Glocal Big Brother

This blog will walk you through different strategies used by media producers to localize a global media format. Let’s focus here on Pinoy’s version of the Big Brother House. 

The style of housing of Big Brother varies according to the audience cultures just like the dorm-style rooms in Big Brother Holland, the open design of the Australian house and the extravagant Hollywood home in the American version of the show. The Pinoy Big Brother house reflected similar customization.  Although the overall design of the house strictly followed the specifications set by Endemol International, local producers were able alter the house to reflect Filipinos’ strong Catholic traditions. For instance, the house features a multi-faith altar in the lobby featuring candles, rosaries, a Bible and a Koran provided to housemates who need some moments to meditate (The house where ‘Big Brother’ lives). The Bible is a representation of the Catholic faith while the Koran represents a small but significant portion of Philippine’s Muslim population. The altar was converted to a prayer room on the later series. It was one of only two Big Brother houses that contain a prayer space, the other one being Big Brother Arabia (Ebrahimi, 2010).  Housemates are also allowed to use a television set in the house for two purposes: one is for the eviction night and another for housemates to watch televised Sunday Catholic masses.

Pinoy Big Brother’s confession room – Photo by Joana Monteverde

Just like the international versions, Pinoy Big Brother also features a diary room provided as a space where housemates can reveal any issues about their housemates, talk to Big Brother and a venue for weekly nominations. However, local producers used the term “confession room” instead of diary room. The use of the term “confession”, being a Catholic faith practice, creates familiarity and thus it is easier for the audience to understand its purpose.

Apart from these Catholic-inspired elements in the house, it is also designed resembling a contemporary two-storey house common in a modern day Filipino village. The common areas have bright and colourful walls, splashes of tangerine, apple green, plum, indigo and salmon colours while the private rooms are painted in gun-metal gray and hot pink, respectively (The house where ‘Big Brother’ lives). These features, however, do not automatically represent Filipino houses, but imply an increasingly modern Filipino taste. In fact, producers of the show claimed that the design of the house was also a mixture of Filipino and Asian materials with the use of Indian fabrics and Thai silk in the sala or living area.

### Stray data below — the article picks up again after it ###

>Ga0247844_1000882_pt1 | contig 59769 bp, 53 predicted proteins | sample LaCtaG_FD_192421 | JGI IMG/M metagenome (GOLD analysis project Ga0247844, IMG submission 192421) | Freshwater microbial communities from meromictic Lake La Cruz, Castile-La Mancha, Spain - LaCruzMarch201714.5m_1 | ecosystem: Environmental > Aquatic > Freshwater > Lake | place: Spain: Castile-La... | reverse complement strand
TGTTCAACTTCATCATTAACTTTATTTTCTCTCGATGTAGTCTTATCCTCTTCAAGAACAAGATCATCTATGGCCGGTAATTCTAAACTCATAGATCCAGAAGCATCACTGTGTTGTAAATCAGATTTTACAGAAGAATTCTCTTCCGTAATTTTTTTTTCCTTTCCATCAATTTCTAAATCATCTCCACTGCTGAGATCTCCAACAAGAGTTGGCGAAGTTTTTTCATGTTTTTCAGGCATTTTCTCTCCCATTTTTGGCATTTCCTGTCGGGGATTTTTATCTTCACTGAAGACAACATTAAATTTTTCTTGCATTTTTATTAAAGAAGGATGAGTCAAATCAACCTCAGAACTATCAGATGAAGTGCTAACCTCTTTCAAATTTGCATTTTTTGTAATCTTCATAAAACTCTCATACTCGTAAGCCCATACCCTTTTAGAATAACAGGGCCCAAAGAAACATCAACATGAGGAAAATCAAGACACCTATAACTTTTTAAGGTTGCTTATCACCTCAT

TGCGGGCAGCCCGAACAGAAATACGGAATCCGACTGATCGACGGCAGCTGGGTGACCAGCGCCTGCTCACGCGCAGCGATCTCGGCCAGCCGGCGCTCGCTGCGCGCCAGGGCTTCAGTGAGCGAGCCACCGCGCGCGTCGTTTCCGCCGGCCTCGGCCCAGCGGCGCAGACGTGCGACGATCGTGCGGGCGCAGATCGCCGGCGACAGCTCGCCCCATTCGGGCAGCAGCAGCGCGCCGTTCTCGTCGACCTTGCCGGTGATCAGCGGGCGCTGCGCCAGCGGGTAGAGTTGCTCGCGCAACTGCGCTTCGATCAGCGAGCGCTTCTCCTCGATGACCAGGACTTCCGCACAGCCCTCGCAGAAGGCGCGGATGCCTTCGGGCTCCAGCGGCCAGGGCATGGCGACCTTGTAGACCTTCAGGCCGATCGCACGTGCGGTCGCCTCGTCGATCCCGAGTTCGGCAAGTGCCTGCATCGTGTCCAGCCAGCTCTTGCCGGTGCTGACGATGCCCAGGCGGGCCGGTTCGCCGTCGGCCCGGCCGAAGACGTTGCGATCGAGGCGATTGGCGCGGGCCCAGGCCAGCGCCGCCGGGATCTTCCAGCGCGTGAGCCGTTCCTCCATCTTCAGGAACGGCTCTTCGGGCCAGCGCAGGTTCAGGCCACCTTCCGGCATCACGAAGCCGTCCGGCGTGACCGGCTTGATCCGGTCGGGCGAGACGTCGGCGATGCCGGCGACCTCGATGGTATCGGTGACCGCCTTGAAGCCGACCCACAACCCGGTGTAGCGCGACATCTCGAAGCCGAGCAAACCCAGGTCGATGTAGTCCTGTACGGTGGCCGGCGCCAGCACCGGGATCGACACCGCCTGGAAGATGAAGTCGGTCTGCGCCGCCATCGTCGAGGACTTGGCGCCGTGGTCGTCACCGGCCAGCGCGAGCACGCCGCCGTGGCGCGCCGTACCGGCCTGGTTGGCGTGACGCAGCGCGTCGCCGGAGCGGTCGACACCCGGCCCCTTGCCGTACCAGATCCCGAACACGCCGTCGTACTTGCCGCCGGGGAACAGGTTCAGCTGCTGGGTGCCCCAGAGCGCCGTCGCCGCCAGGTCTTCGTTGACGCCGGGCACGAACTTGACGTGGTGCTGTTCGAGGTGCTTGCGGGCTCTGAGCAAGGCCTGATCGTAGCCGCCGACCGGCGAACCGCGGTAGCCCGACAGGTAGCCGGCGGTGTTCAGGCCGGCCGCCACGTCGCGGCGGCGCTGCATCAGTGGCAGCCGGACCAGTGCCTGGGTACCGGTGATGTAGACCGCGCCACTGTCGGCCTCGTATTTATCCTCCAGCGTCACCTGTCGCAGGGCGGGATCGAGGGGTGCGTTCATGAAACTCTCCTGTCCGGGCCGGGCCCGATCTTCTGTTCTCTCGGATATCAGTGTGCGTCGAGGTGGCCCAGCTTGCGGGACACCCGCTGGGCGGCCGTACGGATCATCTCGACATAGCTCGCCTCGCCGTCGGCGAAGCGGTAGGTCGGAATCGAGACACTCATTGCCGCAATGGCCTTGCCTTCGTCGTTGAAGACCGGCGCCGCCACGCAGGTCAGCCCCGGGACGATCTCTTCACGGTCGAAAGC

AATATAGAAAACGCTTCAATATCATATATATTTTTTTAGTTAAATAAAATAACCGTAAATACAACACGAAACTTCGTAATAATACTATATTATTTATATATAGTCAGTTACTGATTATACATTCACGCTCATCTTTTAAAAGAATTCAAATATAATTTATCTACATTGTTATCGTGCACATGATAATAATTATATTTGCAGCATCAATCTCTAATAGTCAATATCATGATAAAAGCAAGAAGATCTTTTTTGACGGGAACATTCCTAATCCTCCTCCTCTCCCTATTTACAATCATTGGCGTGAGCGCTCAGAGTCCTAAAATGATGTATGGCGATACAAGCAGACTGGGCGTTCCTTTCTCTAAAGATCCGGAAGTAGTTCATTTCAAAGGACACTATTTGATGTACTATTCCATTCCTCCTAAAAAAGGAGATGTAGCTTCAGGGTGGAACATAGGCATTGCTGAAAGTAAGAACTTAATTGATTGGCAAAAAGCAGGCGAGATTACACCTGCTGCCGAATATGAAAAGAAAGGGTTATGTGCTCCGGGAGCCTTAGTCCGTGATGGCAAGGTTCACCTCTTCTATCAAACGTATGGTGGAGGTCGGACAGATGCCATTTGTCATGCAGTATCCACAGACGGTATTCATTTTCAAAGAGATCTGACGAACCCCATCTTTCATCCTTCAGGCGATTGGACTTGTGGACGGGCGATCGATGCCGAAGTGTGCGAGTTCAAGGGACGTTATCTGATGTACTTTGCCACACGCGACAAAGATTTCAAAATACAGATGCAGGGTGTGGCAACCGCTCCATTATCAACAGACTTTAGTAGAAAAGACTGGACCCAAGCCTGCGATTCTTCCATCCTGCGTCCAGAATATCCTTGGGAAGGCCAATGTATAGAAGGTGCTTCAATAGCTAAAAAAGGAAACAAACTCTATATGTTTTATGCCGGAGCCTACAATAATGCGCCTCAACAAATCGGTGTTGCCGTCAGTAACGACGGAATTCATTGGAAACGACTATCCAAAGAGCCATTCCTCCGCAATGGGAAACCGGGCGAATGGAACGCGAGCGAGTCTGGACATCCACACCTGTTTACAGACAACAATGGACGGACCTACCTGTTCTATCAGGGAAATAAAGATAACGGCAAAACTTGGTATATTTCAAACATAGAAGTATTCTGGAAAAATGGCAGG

In 2011, Pinoy Big Brother’s “Unlimited Edition” used the most evident representation of Filipino house among its past series. It featured five different types of houses designed to provide a twist and challenge in the show; the slum-inspired house, industrial house, luxury house or the mansion, resort house, and hacienda house (Montealegre, 2011). The five different houses are constructed with a resemblance to various economic statuses of Filipinos. In the beginning of the season, the housemates lived in a slum-inspired house which typifies the life of Filipino informal settlers. It was announced in the beginning of the episode that this house was built to represent 15 million Filipinos who are living in shanties and in very poor conditions. For 22 days, housemates were seen by the public trying to survive in such a meager situation, with insufficient supplies of water and food, clothing and uncomfortable shelter. The industrial house, on the other hand, was made of steel, wooden and brick walls and is commonly used by middle income Filipinos. It was used by a different set of housemates from day 8 to 77. A luxury house or mansion was also built to signify a small portion of elite Filipino families. The housemates lived in a mansion after the slum-inspired house was demolished. The resort type of house, on the other hand, was filled with amenities like a pool and jacuzzi in a beach-themed area and was connected to the mansion. Housemates used this house for special occasions similar to outings and gathering of Filipino families. The term hacienda house was Spanish-inspired and typically used by wealthy land owners in rural Philippines, but in the show, it was modeled after a beautiful rest house made up of a nipa hut. Housemates were given access to the hacienda a month before the series ended. These different types of houses played an important role in customizing the tasks and challenges given to housemates.


Ebrahimi, N. (24 October 2010). Inside out: Big Brother should be evicted from the continent. The Daily Monitor.

Johnson-Woods, T. (2001).  Big Brother: Why did that reality-tv show become such a phenomenon? St. Lucia, Queensland: University of Queensland Press.

Montealegre, L. (30 October 2011). Meet the 14 housemates of Pinoy Big Brother Unlimited. Philippine Entertainment Portal.

The house where ‘Big Brother’ lives (9 May 2013). Philippine Daily Inquirer. G1




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